Reps Etc.


549 Magnolia (at Post), Larkspur, 924-5111, This single-screen art deco theater mixes new and repertory programming. $8 save as noted. The science-fiction series (Wednesday and Thursday) offers four films for $20.

WEDNESDAY & THURSDAY: Abe Levy's locally made flight-attendant comedy The Aviary (2005) Wed 4 p.m.; Thurs 9 p.m.

WEDNESDAY: A science-fiction series continues with the visionary space adventures Forbidden Planet (Fred Wilcox, 1956; 6 p.m.) and 2001: A Space Odyssey (Stanley Kubrick, 1968; 8 p.m.).

THURSDAY: The Day the Earth Stood Still (Robert Wise, 1951) 5 p.m. The original Invasion of the Body Snatchers (Don Siegel, 1956) 7 p.m.

STARTS FRIDAY: Call theater for program.


1572 California (at Polk), 352-0810, This multiplex is only partly a "calendar house" rep theater; for the rest of the Lumiere schedule, see our Showtimes page. $9.50.

WEDNESDAY & THURSDAY: Lila Says (Ziad Doueiri, France, 2004) 7:30, 9:35 p.m.

FRIDAY THROUGH THURSDAY (July 29-Aug. 4): Ma Mère (Christophe Honoré, France, 2004). See Opening for review. Call for times.


1500 N. Shoreline (at Pear), Mountain View, (650) 960-0970 for venue; (925) 225-9490 and for the San Francisco Jewish Film Festival. $11 save as noted. The 25th San Francisco Jewish Film Festival screens here for five days.

SUNDAY (July 31): Professional Revolutionary (Montell) 1 p.m. Anya (Marzynski) 3:30 p.m. Go for Zucker! (Levy, Germany) 6 p.m.Metallic Blues (Verete, Canada) 8 p.m.

MONDAY (Aug. 1): 100 Children (Schwartz and Margolin, Israel) 2 p.m. Isn't This a Time! (Brown) 4:15 p.m. A Cantor's Tale (Anjou) 6:15 p.m. Rashevski's Tango (Garbarski, Belgium) 8:30 p.m.

TUESDAY (Aug. 2): Maidan, Nave of the World (Janelidze, Georgia) 2 p.m. Odessa ... Odessa! (Boganim, France) 4:15 p.m. Arye (Kachanov, Israel) 6:45 p.m. A depressing film about prostitution in Tel Aviv, Or (Yedaya, Israel) 8:45 p.m.


Edison Theater, 37395 Niles (near G Street), Fremont, (510) 494-1411 and A weekly "Saturday Night at the Movies" series screens silent films in this historic theater. $5.

SATURDAY (July 30): Pauline Frederick is a business executive with Smoldering Fires (Clarence Brown, 1925), in love with employee Malcolm McGregor in a very interesting Hollywood response to feminism. It screens with pickled-puss movie Scotsman Jimmy Finlayson Chasing the Chaser (1925), directed by future Finlayson foil Stan Laurel, and a newsreel, Memories of Silent Stars #2 7:30 p.m.


2575 Bancroft (at Bowditch), Berkeley, (510) 642-1124,, $8, second show $2. The East Bay mecca for film scholars, part of UC Berkeley's Art Museum, thrives at its on-campus location, up the steps on Bancroft between Telegraph Avenue and the Hearst Gym.

WEDNESDAY: A spy film series screens Ken Russell's directorial debut, Billion Dollar Brain (U.K., 1967), with Michael Caine in his third go-round as cockney spy Harry Palmer. Françoise Dorleac, subject of a eulogy in the new Film Comment, co-stars 7:30 p.m.

THURSDAY: A pre-Code series screens William Wellman's excellent and still-timely Heroes for Sale (1933), about an umemployed and addicted veteran 7 p.m. James Cagney takes over as The Mayor of Hell (Archie Mayo, 1933) as a reforming prison warden 9 p.m.

FRIDAY: The FBI surveils Nazis in the influential spy drama The House on 92nd Street (Henry Hathaway, 1945; 7:30 p.m.), screening with Sam Fuller's ode to pickpockets, Pickup on South Street (1953; 9:15 p.m.), supposedly disliked by J. Edgar Hoover for its anti-hero's disdain for flag waving.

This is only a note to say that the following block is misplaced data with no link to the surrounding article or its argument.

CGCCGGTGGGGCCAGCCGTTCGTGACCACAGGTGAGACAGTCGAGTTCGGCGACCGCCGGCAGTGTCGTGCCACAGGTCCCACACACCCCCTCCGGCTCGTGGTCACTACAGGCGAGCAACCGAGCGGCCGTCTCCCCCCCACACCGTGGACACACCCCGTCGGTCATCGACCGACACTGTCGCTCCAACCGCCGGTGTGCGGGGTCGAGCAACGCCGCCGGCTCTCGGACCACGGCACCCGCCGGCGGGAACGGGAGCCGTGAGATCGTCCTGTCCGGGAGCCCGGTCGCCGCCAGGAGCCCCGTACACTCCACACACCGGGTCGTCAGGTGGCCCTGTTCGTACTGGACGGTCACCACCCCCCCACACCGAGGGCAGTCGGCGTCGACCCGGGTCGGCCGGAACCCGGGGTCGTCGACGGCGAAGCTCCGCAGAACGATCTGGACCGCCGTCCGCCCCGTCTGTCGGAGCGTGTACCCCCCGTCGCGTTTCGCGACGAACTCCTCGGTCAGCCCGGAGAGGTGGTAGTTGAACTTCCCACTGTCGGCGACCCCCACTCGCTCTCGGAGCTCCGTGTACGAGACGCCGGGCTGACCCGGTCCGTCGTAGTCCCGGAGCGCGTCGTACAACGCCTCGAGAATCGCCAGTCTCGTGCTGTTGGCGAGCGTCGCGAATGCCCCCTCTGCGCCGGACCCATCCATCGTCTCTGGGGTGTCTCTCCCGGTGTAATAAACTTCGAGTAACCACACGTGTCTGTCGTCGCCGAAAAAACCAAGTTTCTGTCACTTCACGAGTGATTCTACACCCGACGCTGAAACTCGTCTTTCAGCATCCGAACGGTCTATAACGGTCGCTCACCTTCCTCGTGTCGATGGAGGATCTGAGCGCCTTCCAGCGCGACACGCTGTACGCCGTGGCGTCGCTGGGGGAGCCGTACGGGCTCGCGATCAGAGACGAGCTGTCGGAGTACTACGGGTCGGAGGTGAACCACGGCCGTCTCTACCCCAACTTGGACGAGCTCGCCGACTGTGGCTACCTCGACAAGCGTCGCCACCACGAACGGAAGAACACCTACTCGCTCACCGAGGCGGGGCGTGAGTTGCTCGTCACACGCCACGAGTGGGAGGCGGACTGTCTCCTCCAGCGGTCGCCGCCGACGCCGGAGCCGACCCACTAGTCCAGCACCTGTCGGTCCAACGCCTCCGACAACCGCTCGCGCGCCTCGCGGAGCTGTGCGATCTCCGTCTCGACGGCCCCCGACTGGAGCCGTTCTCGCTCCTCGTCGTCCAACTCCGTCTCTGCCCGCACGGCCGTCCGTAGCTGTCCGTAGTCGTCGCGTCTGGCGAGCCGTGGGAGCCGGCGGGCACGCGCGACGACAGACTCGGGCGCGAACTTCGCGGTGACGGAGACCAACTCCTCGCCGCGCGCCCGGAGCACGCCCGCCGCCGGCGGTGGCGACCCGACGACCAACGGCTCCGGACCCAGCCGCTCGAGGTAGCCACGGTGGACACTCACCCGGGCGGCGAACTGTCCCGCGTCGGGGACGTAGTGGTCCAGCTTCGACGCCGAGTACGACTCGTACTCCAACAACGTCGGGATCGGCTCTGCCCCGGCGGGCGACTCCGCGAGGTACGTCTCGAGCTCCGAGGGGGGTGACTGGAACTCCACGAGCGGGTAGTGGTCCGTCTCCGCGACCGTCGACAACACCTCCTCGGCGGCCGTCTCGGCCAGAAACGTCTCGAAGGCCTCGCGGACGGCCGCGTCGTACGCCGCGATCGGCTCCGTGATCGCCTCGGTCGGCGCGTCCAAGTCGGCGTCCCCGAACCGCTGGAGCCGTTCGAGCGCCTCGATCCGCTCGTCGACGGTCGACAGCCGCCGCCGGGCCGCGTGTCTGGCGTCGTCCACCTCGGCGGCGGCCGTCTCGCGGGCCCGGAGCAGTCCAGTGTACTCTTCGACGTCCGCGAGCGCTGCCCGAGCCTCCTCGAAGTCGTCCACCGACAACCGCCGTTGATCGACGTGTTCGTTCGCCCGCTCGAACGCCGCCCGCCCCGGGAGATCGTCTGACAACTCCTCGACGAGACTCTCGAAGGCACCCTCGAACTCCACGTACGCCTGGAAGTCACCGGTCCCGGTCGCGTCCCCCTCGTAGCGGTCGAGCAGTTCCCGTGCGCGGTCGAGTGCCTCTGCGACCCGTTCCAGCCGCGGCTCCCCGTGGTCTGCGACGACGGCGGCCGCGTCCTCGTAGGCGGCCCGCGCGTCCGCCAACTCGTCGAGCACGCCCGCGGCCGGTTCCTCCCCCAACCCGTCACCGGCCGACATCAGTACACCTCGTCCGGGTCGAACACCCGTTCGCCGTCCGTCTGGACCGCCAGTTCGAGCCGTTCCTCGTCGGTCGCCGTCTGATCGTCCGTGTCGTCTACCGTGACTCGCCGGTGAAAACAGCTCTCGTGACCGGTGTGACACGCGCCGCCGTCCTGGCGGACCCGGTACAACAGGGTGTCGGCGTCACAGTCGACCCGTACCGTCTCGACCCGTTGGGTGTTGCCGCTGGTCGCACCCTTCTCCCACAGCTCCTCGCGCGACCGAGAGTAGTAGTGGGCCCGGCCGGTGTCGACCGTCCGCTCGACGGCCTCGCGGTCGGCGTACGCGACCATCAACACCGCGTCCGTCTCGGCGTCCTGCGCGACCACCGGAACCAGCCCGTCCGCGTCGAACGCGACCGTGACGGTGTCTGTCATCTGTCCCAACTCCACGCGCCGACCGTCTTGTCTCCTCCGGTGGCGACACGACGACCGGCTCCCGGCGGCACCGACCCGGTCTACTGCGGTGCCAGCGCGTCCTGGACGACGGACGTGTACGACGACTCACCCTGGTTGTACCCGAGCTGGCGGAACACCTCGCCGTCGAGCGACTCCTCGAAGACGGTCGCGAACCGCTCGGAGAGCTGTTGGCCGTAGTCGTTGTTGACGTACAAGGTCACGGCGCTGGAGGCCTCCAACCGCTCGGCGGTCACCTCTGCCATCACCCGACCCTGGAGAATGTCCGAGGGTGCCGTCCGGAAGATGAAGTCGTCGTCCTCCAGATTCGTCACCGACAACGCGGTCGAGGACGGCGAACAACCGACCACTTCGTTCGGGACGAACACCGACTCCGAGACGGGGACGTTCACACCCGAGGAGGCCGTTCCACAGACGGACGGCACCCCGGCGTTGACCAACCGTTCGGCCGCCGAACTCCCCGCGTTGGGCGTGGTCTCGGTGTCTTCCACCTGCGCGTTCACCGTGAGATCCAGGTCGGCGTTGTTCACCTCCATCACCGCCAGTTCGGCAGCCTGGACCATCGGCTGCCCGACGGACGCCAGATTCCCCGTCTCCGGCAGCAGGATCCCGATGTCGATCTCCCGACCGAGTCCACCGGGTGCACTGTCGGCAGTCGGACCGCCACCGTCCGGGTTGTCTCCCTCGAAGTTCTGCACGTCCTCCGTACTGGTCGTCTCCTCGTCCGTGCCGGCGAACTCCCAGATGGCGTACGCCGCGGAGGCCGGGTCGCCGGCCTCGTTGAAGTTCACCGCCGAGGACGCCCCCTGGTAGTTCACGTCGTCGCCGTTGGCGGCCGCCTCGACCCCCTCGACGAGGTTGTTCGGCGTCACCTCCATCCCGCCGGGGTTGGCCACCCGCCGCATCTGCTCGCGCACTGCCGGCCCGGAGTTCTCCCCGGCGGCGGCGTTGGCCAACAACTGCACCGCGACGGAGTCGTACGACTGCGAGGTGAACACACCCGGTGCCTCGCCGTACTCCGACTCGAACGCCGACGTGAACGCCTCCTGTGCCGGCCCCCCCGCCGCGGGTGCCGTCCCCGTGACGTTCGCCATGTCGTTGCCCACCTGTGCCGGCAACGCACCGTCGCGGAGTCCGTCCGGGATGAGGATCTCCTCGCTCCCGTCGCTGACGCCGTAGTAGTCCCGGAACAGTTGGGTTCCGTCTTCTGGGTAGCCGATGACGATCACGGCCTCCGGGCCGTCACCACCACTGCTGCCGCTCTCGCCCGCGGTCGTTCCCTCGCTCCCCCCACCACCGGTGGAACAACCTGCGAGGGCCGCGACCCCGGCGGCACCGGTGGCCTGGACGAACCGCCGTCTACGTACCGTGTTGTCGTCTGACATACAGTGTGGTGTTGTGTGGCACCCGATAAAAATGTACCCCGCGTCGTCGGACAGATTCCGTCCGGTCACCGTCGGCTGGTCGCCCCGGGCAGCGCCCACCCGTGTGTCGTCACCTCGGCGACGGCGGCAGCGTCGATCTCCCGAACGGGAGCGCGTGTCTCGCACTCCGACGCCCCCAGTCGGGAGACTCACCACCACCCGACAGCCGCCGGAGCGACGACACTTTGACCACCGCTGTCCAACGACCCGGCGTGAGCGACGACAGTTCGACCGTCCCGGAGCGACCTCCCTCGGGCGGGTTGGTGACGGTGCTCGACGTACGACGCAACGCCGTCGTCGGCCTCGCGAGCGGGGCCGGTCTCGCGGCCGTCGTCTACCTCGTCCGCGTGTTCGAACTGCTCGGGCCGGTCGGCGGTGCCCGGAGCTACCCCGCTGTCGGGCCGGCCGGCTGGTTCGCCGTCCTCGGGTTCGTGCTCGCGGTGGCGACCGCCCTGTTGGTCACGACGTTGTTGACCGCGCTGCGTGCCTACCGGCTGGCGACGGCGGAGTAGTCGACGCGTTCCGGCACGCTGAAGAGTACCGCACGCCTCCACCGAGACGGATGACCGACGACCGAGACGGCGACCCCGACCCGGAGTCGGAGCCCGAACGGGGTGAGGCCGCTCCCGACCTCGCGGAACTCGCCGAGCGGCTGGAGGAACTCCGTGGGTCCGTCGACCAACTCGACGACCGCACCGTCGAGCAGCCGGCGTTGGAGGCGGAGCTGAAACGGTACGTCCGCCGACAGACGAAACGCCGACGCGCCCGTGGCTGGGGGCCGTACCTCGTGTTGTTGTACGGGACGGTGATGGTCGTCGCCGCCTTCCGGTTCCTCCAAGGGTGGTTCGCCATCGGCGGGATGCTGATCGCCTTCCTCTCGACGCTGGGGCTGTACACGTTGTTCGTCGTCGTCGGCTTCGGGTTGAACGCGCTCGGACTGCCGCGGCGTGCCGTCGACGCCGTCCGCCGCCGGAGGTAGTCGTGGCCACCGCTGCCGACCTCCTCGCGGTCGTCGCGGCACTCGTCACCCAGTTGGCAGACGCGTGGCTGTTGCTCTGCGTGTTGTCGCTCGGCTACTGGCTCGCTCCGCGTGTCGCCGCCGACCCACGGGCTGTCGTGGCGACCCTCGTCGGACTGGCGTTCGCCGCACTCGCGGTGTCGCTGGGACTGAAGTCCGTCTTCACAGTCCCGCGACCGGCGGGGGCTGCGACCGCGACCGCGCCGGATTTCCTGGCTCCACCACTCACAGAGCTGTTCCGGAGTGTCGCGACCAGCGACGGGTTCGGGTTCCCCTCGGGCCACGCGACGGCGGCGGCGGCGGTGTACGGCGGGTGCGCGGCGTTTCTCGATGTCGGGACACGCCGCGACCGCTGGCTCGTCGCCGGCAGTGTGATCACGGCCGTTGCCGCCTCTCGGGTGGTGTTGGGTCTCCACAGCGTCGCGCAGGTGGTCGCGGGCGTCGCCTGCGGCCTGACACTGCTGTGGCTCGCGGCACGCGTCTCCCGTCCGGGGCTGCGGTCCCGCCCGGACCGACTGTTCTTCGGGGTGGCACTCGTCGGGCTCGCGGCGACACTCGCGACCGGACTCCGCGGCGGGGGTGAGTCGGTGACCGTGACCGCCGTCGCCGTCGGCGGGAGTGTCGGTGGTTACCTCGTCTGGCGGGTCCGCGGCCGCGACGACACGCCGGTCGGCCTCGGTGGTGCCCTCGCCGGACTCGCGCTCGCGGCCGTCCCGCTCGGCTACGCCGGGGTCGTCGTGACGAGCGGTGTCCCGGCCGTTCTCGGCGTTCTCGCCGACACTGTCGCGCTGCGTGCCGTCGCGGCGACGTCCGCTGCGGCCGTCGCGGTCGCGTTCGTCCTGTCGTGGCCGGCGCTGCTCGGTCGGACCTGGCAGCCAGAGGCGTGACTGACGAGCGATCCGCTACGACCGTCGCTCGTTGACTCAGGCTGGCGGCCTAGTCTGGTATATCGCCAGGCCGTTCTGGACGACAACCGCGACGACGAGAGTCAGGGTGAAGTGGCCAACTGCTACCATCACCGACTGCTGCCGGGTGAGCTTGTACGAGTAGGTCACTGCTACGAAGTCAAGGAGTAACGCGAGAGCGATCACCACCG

SATURDAY: From the pre-Code era, Josef von Sternberg's Blonde Venus (1932; 7 p.m.) tracks Marlene Dietrich's rise and fall and rise again, torn between scientist Herbert Marshall and gambler Cary Grant. Loretta Young is Wellman's Midnight Mary (1933; 9 p.m.), having to choose between gangster Ricardo Cortez and playboy Franchot Tone.

SUNDAY: Harold Lloyd says Welcome Danger (Clyde Bruckman, 1929), but in titles only in this newly rediscovered mute version of Lloyd's first talkie. A must-see for history buffs, as the better-known sound version was a marked falloff from Lloyd's great silents 3 p.m. The pre-Code series offers Busby Berkeley's choreography of chorines and forgotten men in Gold Diggers of 1933 (Mervyn Le Roy, 1933) 5:30 p.m.

MONDAY: Theater closed.

TUESDAY: "Eyeing Nature," a series of new documentaries on humanity's impact on the ecology, continues with "Storm and Stress," a program of "laments and memorials" for humanity's encounters with nature. Films include Eve Heller's Behind This Soft Eclipse and Rebecca Meyers' Things We Want to See 7:30 p.m.


1834 Park (at Lake Merritt), Oakland, (510) 814-2400, $5. Pizza, beer, and movies on two screens. Call theater for programs, booked a week in advance. The Parkway also offers occasional scheduled special programs.

THURSDAY (July 28): A "Reel Cult Freakout" screening of Sam Raimi's Army of Darkness (1993), with Bruce Campbell taking on the med-evil dead. $6 9:15 p.m.

TUESDAY (Aug. 2): Paul Newman stars as the nonconformist prisoner Cool Hand Luke (Stuart Rosenberg, 1967), screening as a benefit for Critical Resistance, a grass-roots organization opposed to "society's reliance on prisons and police." See or call (510) 444-0484 for more. $7 9:15 p.m.

MIDNIGHT SHOW (Saturday): The Rocky Horror Picture Show (Jim Sharman, 1975), with live performance by Barely Legal. $6.


1118 Fourth St. (at A Street), San Rafael, 454-1222, $9 save as noted. This three-screen repertory theater, now officially the Christopher B. Smith Rafael Film Center, is operated by the California Film Institute. Programs are complex; check carefully and call for confirmation.

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